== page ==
18. ^ "Cristo Redentor renovado para 2010" (PDF). Rio de Janeiro Government. December 2010.[permanent dead link]
  19. ^ "Lightning breaks finger off Rio's Christ". The Age. January 2014.
  20. ^ "Vandals cover Rio's Christ statue with graffiti". Reuters. April 16, 2010.
  21. ^ Tabak, Bernardo. "Estátua do Cristo Redentor é alvo de pichação". Globo.
  22. ^ Infosur hoy: Christ the Redeemer to get new outfit Archived July 14, 2014, at the Wayback Machine
  23. ^ "Pirelli e le metamorfosi della pubblicità". Corriere Della Sera. Retrieved September 19, 2018.
  24. ^ Squires, Nick (June 9, 2014). "World Cup 2014: Brazil furious over Christ the Redeemer statue in Rio de Janeiro in Italian football colours". Telegraph. Archived from the original on September 6, 2019. Retrieved October 20, 2020.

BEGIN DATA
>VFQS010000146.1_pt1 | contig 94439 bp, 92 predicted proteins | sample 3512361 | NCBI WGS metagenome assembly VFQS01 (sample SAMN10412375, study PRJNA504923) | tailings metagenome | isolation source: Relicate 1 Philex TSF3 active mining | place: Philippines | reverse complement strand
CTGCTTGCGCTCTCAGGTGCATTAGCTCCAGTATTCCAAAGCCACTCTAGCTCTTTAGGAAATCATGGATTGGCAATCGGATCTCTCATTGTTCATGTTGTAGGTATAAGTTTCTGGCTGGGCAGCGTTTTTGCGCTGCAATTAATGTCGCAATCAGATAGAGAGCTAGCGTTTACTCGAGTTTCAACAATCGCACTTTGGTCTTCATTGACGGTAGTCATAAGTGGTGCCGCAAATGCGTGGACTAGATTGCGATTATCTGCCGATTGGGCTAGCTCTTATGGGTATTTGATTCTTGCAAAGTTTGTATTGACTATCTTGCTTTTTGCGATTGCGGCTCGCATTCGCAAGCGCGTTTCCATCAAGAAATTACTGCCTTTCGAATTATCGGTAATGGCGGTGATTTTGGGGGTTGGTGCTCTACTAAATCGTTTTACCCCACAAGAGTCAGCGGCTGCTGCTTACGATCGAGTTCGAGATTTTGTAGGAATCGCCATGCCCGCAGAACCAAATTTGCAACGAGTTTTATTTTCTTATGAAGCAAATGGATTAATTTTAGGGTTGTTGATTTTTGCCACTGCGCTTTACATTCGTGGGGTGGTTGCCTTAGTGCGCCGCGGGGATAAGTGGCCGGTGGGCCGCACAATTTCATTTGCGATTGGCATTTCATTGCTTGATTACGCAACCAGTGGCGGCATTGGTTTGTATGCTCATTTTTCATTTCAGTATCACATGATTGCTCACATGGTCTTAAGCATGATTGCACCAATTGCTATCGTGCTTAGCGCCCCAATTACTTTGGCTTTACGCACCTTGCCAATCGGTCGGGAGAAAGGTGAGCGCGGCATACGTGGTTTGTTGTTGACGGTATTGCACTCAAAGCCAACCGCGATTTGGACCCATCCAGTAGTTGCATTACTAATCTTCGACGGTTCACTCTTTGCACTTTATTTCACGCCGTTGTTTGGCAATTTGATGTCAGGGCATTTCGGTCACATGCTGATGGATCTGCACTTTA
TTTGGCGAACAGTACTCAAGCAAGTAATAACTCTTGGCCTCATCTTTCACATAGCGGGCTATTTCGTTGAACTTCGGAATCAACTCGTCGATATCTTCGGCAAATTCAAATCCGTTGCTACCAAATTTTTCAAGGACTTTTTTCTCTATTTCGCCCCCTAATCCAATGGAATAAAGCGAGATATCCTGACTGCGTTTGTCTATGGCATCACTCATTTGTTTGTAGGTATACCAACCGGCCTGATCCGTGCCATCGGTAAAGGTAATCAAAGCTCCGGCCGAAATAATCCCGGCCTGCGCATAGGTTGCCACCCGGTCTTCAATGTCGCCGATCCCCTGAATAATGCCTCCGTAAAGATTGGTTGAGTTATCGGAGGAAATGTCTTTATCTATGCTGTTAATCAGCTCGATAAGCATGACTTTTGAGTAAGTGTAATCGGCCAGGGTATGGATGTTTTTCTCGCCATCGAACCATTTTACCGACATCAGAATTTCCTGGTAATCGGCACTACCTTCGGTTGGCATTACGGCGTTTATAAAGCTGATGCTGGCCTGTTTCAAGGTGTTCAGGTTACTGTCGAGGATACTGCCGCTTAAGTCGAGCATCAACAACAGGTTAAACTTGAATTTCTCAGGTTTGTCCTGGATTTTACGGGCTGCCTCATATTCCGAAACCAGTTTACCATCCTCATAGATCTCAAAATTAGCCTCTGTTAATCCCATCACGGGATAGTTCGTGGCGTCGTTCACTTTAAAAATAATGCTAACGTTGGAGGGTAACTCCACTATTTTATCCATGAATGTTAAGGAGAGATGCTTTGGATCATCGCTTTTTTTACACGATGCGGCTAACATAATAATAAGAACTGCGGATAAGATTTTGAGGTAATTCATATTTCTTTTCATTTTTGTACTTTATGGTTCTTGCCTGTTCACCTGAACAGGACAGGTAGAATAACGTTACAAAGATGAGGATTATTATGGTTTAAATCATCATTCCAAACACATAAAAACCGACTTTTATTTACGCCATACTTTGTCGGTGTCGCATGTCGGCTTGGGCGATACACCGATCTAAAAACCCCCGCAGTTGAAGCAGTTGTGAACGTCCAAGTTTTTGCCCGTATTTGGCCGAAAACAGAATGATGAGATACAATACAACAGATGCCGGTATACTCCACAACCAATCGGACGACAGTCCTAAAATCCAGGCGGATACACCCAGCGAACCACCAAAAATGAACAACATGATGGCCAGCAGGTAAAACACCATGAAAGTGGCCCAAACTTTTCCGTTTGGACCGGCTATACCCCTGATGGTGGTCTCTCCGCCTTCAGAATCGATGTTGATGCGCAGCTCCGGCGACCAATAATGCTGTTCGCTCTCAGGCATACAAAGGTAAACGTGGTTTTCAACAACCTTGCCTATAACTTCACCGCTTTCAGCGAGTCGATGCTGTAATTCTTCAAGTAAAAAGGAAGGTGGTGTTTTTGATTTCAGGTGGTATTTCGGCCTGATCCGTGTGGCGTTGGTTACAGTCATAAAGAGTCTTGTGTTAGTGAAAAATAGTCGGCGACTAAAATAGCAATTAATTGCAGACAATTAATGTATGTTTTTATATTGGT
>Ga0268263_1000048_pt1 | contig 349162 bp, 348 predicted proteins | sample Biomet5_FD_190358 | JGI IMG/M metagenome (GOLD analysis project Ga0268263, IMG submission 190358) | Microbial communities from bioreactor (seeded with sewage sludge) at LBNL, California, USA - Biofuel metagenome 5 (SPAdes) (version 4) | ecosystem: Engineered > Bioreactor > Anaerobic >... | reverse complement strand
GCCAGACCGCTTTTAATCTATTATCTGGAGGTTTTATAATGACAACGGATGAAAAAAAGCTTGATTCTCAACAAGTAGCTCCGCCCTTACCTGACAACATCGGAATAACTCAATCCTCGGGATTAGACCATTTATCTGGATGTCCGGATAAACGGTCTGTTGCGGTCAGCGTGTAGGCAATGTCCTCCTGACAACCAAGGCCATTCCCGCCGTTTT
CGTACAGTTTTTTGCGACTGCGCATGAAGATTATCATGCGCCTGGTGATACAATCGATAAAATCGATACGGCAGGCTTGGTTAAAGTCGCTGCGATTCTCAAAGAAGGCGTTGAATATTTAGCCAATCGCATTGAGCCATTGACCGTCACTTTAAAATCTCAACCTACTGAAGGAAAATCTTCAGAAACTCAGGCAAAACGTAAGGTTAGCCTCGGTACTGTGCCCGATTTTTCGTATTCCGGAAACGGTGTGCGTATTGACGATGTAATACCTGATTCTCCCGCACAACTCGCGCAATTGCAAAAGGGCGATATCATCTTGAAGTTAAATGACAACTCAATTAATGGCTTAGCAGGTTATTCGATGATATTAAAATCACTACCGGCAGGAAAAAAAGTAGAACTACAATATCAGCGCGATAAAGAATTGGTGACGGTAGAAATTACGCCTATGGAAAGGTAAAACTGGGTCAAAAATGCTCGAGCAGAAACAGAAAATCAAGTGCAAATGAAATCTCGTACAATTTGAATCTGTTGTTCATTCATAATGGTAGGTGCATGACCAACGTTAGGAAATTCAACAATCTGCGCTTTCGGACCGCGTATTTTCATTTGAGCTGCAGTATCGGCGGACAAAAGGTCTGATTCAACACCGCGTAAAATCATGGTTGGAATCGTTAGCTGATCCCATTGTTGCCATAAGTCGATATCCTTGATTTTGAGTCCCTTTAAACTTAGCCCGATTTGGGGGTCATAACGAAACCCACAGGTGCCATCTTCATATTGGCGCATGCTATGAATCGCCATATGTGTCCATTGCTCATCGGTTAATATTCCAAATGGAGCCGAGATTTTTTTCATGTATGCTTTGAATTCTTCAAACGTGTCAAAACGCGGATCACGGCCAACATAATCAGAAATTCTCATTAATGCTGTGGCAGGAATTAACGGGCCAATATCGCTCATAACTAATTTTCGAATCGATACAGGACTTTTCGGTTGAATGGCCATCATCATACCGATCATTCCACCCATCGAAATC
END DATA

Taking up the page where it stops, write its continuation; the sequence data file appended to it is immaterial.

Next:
25. ^ a b c "Brazil's Christ state returns after renovation". BBC News. July 1, 2010. Retrieved July 1, 2010.
  26. ^ Christ the Redeemer se la come, YouTube video, accessed January 20, 2011.
  27. ^ "Reforma no cartão-postal". Veja Rio. May 18, 2010. Archived from the original on January 27, 2010. Retrieved May 18, 2010.
  28. ^ Bowater, Donna; Mulvey, Stephen; Misra, Tanvi (March 10, 2014). "Arms wide open". BBC Online. Retrieved December 2, 2014.
  29. ^ "Tourism » Rosario, Batangas". July 18, 2022. Retrieved March 7, 2024.
  30. ^ Gatra, Sandro (August 24, 2014). "Presiden Resmikan Patung Yesus Kristus di Pulau Mansinam – Regional". Retrieved October 15, 2015.
  31. ^ "Explore 'Seven Wonders of the World' at Eco Park near Kolkata". Hindustan Times. August 22, 2016.
  32. ^ "Jesus Christ Statue in Klin". Slovakia.Travel. December 27, 2023.

Further reading